By Geoffrey Macnab
Michael Dweck and Gregory Kershaw, the team behind Sundance hit The Truffle Hunters, have revealed further details of their production company, Beautiful Stories. The new outfit, which will make fiction as well as documentary, is being co-run by the two directors from different sides of the Atlantic. Dweck is based in the US and Kershaw in Sweden.
“The company will produce both scripted and non-scripted films and stories,” Dweck told Business Doc Europe.
The filmmakers have four projects currently on the boil including a new feature documentary which will start shooting very shortly. “It will be our projects initially. We will be writing and directing, and we are also the cinematographers on those projects but in the future we will most likely work with other filmmakers as well,” Dweck stated.
“Being in different time zones is an added advantage because it gives us a little more reach around the world,” Kershaw said. Beautiful Stories has received start-up financing from private sources. (The filmmakers won’t disclose the identity of the backers).
The Truffle Hunters follows a group of elderly but still very hardy and sprightly men in Piedmont, Italy, as they go in dogged pursuit of their holy grail, the Alba truffle.
The film was executive produced by Luca Guadagnino (the prolific and brilliant Italian director of Call Me By Your Name, Suspiria and A Bigger Splash).
Guadagnino came abroad thanks to an introduction from the film’s Greek producer, Christos V. Konstantakopoulos of Faliro House Productions. “He was friendly with Luca and said ‘I heard Luca bought a piece of land right where you are filming, ‘truffle land,” and he has a truffle dog. Maybe it is a good opportunity to show him some of what you are doing’.”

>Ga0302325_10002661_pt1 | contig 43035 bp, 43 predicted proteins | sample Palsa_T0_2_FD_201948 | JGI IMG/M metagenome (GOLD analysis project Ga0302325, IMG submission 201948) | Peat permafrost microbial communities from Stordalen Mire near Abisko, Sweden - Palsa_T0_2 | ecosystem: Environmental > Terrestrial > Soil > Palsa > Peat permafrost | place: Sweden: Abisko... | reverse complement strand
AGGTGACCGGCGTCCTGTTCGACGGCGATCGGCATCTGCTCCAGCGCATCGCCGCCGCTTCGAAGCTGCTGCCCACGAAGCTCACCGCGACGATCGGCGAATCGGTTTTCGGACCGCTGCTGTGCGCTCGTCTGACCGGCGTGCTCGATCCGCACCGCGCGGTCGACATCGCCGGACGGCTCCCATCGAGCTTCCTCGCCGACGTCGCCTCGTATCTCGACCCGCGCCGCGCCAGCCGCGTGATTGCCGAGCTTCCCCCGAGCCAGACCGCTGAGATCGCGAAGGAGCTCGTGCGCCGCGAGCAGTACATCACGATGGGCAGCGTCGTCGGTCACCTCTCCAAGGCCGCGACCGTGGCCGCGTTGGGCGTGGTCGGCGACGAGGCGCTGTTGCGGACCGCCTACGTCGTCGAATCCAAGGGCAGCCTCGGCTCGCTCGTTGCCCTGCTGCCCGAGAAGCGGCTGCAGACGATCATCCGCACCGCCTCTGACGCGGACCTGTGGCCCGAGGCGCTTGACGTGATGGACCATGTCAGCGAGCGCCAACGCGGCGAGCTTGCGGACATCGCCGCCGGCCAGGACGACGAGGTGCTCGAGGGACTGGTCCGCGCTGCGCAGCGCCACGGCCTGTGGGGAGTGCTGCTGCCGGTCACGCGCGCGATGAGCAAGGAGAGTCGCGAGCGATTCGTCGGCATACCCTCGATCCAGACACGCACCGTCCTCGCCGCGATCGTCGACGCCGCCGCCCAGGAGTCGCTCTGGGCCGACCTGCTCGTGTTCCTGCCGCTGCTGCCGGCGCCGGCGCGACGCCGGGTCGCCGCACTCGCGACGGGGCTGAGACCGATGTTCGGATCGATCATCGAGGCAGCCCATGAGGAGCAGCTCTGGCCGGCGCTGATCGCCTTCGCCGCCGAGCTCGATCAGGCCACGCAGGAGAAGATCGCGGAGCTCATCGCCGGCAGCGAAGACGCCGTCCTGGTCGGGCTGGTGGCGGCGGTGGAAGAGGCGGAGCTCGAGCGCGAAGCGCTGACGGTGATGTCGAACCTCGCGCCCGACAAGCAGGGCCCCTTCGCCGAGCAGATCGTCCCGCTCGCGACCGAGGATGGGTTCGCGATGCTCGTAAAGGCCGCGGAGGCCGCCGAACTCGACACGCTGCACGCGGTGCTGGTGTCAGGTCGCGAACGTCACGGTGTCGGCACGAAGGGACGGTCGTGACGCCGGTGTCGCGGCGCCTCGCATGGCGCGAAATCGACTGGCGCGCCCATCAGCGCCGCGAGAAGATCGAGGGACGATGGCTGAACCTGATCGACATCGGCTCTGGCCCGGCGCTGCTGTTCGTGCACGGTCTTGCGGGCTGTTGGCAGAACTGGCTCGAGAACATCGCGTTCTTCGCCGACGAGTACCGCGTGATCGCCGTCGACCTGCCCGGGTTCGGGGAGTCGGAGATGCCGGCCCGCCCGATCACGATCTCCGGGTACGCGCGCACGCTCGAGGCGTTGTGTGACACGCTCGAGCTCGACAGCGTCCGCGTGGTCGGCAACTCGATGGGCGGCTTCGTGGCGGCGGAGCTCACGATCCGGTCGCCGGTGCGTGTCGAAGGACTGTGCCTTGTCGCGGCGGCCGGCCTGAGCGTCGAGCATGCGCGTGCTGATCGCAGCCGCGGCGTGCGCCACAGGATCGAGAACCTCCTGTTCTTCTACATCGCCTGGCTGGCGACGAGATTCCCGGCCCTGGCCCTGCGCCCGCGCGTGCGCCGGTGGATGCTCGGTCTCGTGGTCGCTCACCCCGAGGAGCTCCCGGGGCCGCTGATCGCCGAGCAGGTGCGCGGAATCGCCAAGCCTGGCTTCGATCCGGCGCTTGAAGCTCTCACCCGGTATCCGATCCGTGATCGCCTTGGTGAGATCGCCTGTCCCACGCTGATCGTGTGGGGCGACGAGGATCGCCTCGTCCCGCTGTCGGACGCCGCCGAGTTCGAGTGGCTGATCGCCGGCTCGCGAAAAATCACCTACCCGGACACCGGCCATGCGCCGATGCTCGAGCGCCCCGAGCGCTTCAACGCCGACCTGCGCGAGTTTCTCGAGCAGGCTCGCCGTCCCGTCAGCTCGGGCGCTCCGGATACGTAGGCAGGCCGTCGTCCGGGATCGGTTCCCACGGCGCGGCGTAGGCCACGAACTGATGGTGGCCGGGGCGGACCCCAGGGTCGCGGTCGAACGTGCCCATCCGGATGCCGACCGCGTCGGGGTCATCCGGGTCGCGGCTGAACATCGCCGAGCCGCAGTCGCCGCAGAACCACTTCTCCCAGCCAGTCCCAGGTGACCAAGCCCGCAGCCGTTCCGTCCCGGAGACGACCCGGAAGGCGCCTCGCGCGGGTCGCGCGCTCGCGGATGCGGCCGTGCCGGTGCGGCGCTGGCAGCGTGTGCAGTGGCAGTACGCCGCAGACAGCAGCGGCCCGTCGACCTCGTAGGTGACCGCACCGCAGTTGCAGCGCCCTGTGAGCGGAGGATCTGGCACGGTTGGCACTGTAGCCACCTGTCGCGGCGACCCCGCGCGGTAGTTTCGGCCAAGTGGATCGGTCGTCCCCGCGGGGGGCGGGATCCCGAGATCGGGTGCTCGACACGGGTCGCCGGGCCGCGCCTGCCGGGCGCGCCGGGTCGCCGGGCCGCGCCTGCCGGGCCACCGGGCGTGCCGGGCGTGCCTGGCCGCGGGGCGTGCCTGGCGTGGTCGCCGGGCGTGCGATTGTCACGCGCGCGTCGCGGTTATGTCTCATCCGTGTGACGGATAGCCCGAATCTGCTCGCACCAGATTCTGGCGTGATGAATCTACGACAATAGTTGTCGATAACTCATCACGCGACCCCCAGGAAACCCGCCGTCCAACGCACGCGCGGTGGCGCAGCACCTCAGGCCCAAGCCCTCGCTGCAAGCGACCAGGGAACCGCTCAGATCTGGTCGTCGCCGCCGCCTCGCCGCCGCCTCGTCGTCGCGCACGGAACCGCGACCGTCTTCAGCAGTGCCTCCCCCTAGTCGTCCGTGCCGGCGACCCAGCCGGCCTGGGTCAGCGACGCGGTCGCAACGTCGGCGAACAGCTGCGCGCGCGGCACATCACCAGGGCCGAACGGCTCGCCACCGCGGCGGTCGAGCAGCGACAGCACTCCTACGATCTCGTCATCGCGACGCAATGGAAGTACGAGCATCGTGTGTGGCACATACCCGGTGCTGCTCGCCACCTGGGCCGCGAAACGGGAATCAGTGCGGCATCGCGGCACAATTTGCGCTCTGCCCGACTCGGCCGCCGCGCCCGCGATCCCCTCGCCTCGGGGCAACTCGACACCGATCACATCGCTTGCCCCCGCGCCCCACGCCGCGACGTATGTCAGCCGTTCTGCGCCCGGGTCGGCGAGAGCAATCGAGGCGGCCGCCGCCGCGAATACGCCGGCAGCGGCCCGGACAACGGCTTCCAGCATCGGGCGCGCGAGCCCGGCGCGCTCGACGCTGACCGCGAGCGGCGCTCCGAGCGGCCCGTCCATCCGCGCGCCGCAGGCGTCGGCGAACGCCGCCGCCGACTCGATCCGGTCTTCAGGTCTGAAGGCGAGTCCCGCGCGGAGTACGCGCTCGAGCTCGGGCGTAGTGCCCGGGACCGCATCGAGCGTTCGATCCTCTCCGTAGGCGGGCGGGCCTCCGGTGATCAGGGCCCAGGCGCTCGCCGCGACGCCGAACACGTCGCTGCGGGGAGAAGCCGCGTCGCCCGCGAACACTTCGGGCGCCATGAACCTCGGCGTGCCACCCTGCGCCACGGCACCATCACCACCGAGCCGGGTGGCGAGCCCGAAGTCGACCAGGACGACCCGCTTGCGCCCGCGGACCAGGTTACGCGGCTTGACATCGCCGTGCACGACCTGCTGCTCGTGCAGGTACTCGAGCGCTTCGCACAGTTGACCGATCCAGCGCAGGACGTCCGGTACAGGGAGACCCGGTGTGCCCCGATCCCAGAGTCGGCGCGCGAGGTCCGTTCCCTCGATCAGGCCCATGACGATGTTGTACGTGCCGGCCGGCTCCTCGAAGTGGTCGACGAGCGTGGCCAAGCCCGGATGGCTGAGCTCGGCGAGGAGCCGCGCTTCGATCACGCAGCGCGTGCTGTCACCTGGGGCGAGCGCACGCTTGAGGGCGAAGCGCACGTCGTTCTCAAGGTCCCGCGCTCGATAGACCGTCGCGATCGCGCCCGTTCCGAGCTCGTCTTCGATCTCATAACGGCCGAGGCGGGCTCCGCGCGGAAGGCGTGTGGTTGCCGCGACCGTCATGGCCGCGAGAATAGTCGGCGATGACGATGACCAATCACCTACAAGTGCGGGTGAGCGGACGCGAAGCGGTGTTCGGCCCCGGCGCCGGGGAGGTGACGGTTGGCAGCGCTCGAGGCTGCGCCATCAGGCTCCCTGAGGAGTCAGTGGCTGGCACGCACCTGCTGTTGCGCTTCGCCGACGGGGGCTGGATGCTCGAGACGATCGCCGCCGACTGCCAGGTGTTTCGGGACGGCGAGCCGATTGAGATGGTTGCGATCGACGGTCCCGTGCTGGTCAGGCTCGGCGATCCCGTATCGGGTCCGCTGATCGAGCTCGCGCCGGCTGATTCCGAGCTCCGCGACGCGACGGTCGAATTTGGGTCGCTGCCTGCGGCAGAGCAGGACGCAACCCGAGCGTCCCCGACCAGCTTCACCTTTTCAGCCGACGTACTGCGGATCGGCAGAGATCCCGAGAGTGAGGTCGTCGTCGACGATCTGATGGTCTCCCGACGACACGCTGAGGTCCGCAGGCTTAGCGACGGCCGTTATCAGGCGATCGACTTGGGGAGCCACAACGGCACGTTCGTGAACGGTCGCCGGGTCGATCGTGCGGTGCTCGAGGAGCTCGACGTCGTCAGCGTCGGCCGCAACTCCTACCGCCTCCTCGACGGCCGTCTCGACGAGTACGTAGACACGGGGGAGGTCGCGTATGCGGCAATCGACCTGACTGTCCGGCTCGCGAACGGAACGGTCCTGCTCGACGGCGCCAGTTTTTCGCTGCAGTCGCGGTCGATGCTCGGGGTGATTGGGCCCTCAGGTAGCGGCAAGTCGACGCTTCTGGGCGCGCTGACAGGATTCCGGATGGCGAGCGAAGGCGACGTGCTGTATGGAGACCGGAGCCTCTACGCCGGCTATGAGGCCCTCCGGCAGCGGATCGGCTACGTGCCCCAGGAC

The directors therefore showed Guadagnino early footage of their documentary. The Italian liked it so much he immediately agreed to help in whatever way he could. “He has given us notes on cuts as we have progressed. He has been helpful when it came to the acquisition of the film. He has been a really good partner.”
In the documentary, Dweck and Kershaw reveal the extraordinary lengths to which the truffle hunters go in pursuit of their beloved fungus.
Truffles are very big business, selling for thousands of dollars. Are they really that delicious?
“The reason people become so obsessed with truffles is that when you’re eating them, you are consuming a bit of the magic of this process,” Kershaw said. “There is this taste which is like nothing else. While filming, we were lucky – we met a lot of great chefs in the region and had truffles [prepared by] some of the best chefs in the world. But I think the most incredible meal we ever had was during the first year we were filming and when we were trying to gain the trust of the truffle hunters.”
There had been a drought and very few truffles were being found. However, after rain in late November, one diligent hunter found one.
“It was a really nice big truffle that could sell for a good amount of money. We assumed the first thing he would do was get in touch with the truffle dealer but he didn’t. He took us to his house. He had a wood burning fire. He started to build a fire and then he took a cast iron pan. Then he went outside and got eight eggs. He cracked the eggs in the pan and he shaved the truffle over those eight eggs…and then he shared it with us.”
These, Kershaw insists, were by far the most delicious truffles the filmmakers ever ate. More than that, the meal marked their symbolic entrance into the world of the hunters.
The Truffle Hunters is being released in the US by Sony Pictures Classics on Christmas Day. The film receives its Dutch premiere this week in IDFA’s Best of Fests section